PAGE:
L'Indian pourrait jusqu'a un certain point y reussir, mais il dedaigne de le tenter" De la democratie en Amerique. More than thirty years before the Emancipation Proclamation was enforced, de Tocqueville wrote of the anti-Black racism found in the so-called abolitionist states—a racism more intense and bitter than any to found in the slave-owning Southern states—and of the nascent inner city ghettoes, which he believed to be already more dangerous than the meanest urban environment in continental Europe.
Despite his unavoidable Eurocentric bias, de Tocqueville's gifts of observation were nothing short of extraordinary. In conjunction with his almost untrammelled admiration for the governmental apparatus of American democracy, this republican aristocrat was totally appalled by the enforced conformity which the myth of universal freedom engendered: "Je ne connais pas de pays ou il regne en general moins d'independance et de veritable liberte de discussion qu'en Amerique" De la democratie en Amerique, Tome I - In his eyes, the spirit of had already ossified into a rigid catechism which no-longer revolutionary citizens could, like well-trained parrots, only repeat by rote.
This perhaps explains why " In the same vein, de Tocqueville noted with amusement, Americans would not gladly suffer the slightest word of criticism about their country to 23 emerge from even a well-intentioned foreigner's lips.
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American cultural insularity, he felt, was at least equal to the nation's geographical isolation. A number of the French traveller's ideas would assume their full importance only after the passage of a century or more. En Amerique, c'est un ennemi du genre humain, et il a contre lui l'humanite tout entiere" fDe la democratie en Amerique. The history of the U. TV "cop show," both fictional and reality-based, amply bears out this statement.
Still, despite his atypical willingness to see others as others saw themselves what other privileged Frenchman was as unreservedly appreciative of the American myth of the self-made man? When he wrote, for instance, "J'aimerais mieux qu'on herissat la langue de mots chinois, tartares ou hurons, que de rendre incertain des mots frangais," he was speaking from the pulpit of linguistic purity epitomized by the Academie Frangaise. At bottom open-minded, de Tocqueville's cultural inheritance did not allow him to feel fully at ease in a semi-barbaric land that he otherwise very much admired: " If America was the hope of the future, it was 24 also a threat to the glories of the past; as a land of universal liberty, it was paradoxically a threat to the higher form of individualism that Europe's collapsing class system had once bestowed on its appointed thinkers and artists.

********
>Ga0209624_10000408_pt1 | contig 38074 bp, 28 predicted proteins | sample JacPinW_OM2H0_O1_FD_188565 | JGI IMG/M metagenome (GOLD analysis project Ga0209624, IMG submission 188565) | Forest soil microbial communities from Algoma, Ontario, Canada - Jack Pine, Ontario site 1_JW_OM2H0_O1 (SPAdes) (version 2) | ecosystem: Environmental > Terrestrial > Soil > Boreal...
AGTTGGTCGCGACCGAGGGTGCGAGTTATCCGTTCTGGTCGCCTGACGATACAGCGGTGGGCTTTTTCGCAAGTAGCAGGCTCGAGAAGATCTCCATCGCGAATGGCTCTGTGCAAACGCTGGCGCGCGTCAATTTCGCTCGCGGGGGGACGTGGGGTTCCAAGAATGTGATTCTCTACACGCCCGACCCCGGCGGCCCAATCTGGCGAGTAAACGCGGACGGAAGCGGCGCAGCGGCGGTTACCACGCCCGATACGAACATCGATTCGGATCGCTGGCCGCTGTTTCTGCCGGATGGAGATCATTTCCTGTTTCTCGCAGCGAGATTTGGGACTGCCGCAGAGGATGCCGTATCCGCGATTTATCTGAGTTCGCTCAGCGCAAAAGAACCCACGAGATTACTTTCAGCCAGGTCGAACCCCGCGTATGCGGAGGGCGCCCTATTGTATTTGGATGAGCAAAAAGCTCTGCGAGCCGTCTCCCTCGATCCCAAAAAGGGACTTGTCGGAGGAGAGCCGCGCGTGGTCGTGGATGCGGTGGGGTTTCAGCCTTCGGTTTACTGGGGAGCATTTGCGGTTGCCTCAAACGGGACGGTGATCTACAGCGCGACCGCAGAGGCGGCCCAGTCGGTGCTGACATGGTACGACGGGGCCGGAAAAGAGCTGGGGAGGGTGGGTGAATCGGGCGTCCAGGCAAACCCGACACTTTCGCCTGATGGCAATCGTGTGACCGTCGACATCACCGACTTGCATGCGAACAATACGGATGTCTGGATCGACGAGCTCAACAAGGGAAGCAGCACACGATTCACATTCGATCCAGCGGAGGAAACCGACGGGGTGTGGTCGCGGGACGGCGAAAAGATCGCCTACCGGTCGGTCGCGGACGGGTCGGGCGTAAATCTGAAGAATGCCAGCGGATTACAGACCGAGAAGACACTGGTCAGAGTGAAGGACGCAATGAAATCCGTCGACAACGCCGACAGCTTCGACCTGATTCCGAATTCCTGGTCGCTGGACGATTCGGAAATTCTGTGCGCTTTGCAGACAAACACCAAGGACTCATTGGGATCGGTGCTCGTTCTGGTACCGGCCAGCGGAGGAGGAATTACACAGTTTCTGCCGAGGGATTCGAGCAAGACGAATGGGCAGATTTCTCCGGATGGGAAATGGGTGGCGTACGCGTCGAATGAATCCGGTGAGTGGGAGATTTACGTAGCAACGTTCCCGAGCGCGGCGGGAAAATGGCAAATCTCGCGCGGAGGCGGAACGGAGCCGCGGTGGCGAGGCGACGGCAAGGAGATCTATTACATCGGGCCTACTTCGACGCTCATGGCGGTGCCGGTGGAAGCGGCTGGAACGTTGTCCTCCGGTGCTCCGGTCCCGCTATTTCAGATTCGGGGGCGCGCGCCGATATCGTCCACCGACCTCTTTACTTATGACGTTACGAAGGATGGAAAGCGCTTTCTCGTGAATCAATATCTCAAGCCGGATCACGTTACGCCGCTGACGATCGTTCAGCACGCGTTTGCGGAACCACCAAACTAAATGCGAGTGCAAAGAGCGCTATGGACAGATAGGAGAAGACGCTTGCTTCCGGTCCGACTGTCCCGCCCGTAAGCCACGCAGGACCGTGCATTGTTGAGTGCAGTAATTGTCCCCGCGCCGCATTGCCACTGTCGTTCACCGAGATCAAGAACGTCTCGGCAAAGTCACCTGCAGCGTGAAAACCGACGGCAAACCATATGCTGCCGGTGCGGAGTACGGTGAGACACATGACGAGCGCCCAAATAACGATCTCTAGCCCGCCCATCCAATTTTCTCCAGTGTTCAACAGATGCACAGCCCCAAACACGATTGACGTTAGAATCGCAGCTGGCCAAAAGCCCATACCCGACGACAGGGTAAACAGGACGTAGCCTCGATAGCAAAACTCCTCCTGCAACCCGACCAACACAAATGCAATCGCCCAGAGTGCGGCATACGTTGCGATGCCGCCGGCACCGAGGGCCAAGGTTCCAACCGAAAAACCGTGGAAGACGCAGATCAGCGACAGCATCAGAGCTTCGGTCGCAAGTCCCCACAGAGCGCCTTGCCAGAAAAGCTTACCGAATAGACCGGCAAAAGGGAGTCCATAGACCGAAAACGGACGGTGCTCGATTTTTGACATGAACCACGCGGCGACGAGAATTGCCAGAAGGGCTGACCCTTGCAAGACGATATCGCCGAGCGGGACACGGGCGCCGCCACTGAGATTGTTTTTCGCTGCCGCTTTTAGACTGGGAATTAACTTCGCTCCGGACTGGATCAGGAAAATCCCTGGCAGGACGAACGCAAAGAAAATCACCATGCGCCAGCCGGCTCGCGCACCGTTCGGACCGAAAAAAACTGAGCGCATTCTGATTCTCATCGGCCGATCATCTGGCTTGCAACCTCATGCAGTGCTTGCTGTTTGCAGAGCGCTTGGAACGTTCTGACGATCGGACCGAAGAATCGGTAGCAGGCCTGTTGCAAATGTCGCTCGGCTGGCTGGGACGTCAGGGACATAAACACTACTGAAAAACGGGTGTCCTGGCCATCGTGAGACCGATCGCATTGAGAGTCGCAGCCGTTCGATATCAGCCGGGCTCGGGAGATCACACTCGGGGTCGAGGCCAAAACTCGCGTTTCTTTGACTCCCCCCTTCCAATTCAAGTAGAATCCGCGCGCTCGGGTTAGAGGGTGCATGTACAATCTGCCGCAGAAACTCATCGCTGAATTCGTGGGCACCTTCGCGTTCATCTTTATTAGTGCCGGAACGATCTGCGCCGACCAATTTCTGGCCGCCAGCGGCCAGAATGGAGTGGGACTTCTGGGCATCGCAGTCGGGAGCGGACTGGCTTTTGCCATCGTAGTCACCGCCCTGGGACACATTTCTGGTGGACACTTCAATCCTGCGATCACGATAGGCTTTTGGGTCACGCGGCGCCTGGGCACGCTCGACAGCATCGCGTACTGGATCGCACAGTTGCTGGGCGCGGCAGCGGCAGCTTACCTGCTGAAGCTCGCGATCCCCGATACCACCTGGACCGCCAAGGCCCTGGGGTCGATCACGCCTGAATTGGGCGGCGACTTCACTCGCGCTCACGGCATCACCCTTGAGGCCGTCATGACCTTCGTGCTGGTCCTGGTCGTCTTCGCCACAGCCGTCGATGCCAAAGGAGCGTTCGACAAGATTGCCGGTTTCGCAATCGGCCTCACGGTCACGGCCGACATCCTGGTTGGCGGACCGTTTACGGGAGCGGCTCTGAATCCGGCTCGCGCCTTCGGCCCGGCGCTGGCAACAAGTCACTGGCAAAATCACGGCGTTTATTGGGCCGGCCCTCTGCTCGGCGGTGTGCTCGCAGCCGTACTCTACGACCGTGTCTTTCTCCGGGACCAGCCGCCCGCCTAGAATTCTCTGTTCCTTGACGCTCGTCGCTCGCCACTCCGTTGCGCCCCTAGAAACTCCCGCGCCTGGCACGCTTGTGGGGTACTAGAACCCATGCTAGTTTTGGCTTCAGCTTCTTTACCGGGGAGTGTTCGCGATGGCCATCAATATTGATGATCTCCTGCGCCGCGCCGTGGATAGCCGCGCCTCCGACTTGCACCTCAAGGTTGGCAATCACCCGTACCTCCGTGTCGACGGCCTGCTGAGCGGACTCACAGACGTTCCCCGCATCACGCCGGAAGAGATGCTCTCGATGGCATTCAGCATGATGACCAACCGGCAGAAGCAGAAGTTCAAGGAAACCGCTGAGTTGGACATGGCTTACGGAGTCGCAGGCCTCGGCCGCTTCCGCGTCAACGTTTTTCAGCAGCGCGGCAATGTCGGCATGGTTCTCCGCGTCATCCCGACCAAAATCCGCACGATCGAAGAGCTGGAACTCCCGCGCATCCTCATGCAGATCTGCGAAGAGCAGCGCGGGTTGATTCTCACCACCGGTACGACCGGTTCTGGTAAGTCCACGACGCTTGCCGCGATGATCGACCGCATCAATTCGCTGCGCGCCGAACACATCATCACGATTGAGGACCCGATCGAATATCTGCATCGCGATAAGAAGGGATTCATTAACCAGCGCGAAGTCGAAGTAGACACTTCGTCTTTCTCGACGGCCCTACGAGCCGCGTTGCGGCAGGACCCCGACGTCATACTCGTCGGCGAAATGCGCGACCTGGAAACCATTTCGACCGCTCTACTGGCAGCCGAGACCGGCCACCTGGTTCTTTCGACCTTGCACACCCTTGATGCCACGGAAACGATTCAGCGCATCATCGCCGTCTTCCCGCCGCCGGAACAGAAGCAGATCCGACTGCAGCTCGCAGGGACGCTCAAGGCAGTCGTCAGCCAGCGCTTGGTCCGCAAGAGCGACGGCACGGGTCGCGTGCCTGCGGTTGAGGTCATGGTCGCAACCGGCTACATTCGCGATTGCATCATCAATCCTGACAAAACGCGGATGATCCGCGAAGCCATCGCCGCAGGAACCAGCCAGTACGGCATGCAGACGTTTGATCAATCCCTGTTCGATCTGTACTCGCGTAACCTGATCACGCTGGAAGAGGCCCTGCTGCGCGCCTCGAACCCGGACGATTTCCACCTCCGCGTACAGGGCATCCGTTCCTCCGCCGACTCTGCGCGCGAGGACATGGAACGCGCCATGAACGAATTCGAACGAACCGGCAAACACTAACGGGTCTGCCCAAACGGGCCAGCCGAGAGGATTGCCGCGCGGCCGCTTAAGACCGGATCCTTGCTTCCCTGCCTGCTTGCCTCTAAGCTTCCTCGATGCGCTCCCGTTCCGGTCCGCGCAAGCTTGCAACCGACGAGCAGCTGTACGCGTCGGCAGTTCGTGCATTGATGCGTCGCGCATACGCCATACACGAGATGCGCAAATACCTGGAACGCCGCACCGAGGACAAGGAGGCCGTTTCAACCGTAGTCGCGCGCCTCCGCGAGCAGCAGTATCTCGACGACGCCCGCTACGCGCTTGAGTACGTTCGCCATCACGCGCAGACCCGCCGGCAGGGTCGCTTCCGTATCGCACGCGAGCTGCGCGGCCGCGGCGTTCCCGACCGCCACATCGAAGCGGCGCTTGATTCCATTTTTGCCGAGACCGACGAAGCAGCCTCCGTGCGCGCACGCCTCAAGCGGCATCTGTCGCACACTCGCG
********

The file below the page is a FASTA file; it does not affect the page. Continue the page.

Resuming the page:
That the United States could fill this cultural void with the same dexterity with which it expanded the gains of the industrial revolution was something the author obviously doubted. By the late s, at least half of French pre-conceptions about America had already been formed. In his private journals Victor Hugo wrote, "L'Americain republicain est libre, vend, achete, revend et marchande et brocante des vieillards, des femmes, des vierges, et des enfants. II punit de prison qui apprend. II est marchand d'esclaves et citoyen.
II est democrate et negrier" Choses vues Tome 11 Contemporary U. American women were in some ways freer than their continental counterparts, but also colder and more sexually inhibited. American democratic theory seemed as much a menace to be feared as it did a model to be followed by well-educated French deputies. For the most part, this image would remain fixed until shortly after the First World War.
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In Extreme Occident, a history of French literary attitudes towards the United States, Franco-American scholar Jean Philippe Mathy wrote, "The main assumption of this study is that many French intellectuals' perceptions of America, from Tocqueville to Beauvoir, are rooted in a humanistic and aristocratic ethos derived from the models of intellectual excellence and critical practice born in the Renaissance and refined in the age of French classicism" Mathy 7.